The Offer and Acceptance model is flawed - only an agreement is necessary.' Discuss.
This question wants you to address whether it is really necessary to identify a separate offer and acceptance instead of simply looking for any evidence of an agreement.
Paragraph 1: Here you should demonstrate that you know what the 'Offer and Acceptance model' is - i.e. there must be an offer with a corresponding acceptance. Judicial support for this exists in the form of Lord Diplock Gibson v Manchester CC  1 W.L.R. 294 (must be an offer and acceptance except in exceptional circumstances e.g. Clark v Dunraven). You should also briefly explain what constitutes an offer or acceptance - this is not the place for a full examination of presumptions and the like. For example, you could point out that the courts take an objective approach and look for outwards signs of an intention to be bound rather than looking at what each party subjectively intended.
Paragraph 2: Now you can start to address the rationale behind the 'Offer and Acceptance model. Once you have laid out the reasons why this model is used you will be in a position to discuss whether or not it is flawed.
You could argue that the offer and acceptance model increases certainty for both parties as each knows that he will not be bound until there is a corresponding offer and acceptance. They can rely on the case-law precedents which give guidance on when an offer will be an offer rather than an invitation to treat, and when an acceptance will be an acceptance rather than a counter-offer.
The model also protects the ideology of 'freedom of contract' because a contract is only binding when the parties have consensually exchanged offer and acceptance rather than when a judge gleans from the circumstances that there has been an agreement. The objective approach to offer and acceptance obviously makes an inroad into the parties' freedom of contract, but this may be justified on the basis that it removes uncertainty for the parties.
Paragraph 3: It is now time to address the second part of the question - that an alternative approach is to simply identify an agreement. You could refer to Lord Denning's support for such a liberal approach in Gibson and Butler Machine Tools. There is also Lord Wilberforce's view in New Zealand Shipping Co  AC 154 that the traditional approach is 'often at the cost of forcing the facts to fit uneasily into the marked slots of offer, acceptance and consideration'. You should explain the criticism of the offer and acceptance model is that the courts 'reason backwards' and, in reality, first decide whether there has been an agreement and then force the facts into an offer and acceptance structure. Perhaps use the 'battle of the forms' scenario to show just how impossible and artificial it is to look for a matching offer and acceptance when there has been complex and prolonged negotiation over the terms. You could argue that in such complicated cases the only just solution is to say that the parties arrived at an agreement but it is not possible to identify a matching offer and acceptance.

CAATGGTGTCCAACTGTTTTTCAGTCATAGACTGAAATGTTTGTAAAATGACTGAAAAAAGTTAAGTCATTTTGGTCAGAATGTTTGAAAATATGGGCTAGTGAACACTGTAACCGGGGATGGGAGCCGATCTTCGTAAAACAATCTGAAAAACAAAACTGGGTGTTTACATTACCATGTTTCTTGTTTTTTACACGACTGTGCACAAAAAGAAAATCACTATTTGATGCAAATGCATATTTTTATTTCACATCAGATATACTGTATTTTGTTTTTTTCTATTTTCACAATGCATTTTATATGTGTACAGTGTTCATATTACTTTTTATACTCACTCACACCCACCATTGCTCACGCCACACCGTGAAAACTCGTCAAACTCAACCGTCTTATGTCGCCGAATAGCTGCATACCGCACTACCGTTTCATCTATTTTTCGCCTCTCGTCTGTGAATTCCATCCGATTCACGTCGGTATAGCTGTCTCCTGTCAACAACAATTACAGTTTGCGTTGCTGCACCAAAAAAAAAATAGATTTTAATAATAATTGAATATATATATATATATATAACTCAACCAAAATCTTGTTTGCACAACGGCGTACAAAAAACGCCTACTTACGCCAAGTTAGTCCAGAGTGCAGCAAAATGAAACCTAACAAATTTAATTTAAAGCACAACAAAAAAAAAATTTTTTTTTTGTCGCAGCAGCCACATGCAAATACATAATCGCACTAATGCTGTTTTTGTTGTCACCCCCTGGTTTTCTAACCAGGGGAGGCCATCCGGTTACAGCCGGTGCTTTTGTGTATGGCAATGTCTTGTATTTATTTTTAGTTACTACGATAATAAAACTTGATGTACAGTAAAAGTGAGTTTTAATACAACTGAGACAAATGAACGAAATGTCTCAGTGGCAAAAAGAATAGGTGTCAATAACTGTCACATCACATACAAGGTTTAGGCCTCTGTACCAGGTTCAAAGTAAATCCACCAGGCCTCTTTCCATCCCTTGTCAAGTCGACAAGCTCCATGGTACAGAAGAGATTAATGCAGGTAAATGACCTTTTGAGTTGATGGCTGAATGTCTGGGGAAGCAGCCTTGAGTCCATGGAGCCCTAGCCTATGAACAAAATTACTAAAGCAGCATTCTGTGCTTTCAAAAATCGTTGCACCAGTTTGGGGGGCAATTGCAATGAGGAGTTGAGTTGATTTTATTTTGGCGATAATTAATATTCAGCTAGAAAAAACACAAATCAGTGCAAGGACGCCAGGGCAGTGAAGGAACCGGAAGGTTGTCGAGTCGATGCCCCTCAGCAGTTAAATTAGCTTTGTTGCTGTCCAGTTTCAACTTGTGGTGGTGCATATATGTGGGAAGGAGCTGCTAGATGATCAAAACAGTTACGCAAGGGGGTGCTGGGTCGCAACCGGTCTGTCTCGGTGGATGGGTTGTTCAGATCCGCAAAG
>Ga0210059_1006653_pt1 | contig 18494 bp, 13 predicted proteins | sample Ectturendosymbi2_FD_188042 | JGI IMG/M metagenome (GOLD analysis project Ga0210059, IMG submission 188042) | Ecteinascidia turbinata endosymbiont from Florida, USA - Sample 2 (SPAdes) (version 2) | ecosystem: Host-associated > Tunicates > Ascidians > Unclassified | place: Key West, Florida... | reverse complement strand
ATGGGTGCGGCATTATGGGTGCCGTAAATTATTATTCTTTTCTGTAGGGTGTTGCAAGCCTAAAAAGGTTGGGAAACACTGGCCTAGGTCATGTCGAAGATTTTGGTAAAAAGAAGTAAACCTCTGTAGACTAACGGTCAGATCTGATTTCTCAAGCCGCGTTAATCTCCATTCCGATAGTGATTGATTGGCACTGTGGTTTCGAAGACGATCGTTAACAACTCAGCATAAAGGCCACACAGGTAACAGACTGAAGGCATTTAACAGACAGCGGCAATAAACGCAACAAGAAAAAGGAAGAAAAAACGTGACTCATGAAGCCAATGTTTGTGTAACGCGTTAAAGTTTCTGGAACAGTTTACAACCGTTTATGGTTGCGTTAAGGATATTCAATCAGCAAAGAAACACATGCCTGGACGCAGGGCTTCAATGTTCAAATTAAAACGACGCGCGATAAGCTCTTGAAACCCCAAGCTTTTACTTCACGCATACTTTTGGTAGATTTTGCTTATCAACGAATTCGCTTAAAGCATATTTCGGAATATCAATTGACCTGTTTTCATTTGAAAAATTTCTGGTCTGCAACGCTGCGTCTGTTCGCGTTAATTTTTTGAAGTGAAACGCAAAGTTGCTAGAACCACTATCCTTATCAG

One problem with a more liberal approach is that it is very uncertain. Much is left to the judge's interpretation of whether the parties came to an agreement and so there is a danger of encroaching on the parties' freedom of contract. There is also the danger that a judge may look too closely at what each party subjectively intended in order to decide in difficult circumstances whether there was an overall agreement, and the objective approach (and the certainty that goes with it) will be undermined.
Paragraph 4: You are now in a position to draw together the previous three sections of your essay. You might want to argue that the rule based offer and acceptance model is necessary because contracting parties need certainty and the whole of contract is based on a party's freedom of contract, an ideal that is worth protecting. On the other hand, you may favour the criticisms of the rigid offer and acceptance model and agree that it is unnecessary because even when the courts purport to use the offer and acceptance model, they reason backwards; the real question is whether there is an agreement.
A more sensitive student might take a middle line (often a good approach!) You could perhaps suggest that the offer and acceptance model has a flaw (the objective approach overrides the parties' true consent) but that this does not mean that the model is completely flawed and should be replaced with a broad brush approach. Perhaps a rule based approach, with all its advantages, is appropriate and more workable in practice if more exceptions are allowed to deal with difficult cases. The messy contractual regime in Clark v Dunraven is one obvious example but could an exception be extended to 'battle of the forms' type cases? A major problem with this idea is identifying when there has simply been extensive negotiation over the terms and when there has been a 'battle of the forms.'
Remember not to simply repeat the pros and cons identified in earlier paragraphs; this is the point of the essay where you can think creatively and argue persuasively for your preferred approach (and that's something we are not going to do for you here!)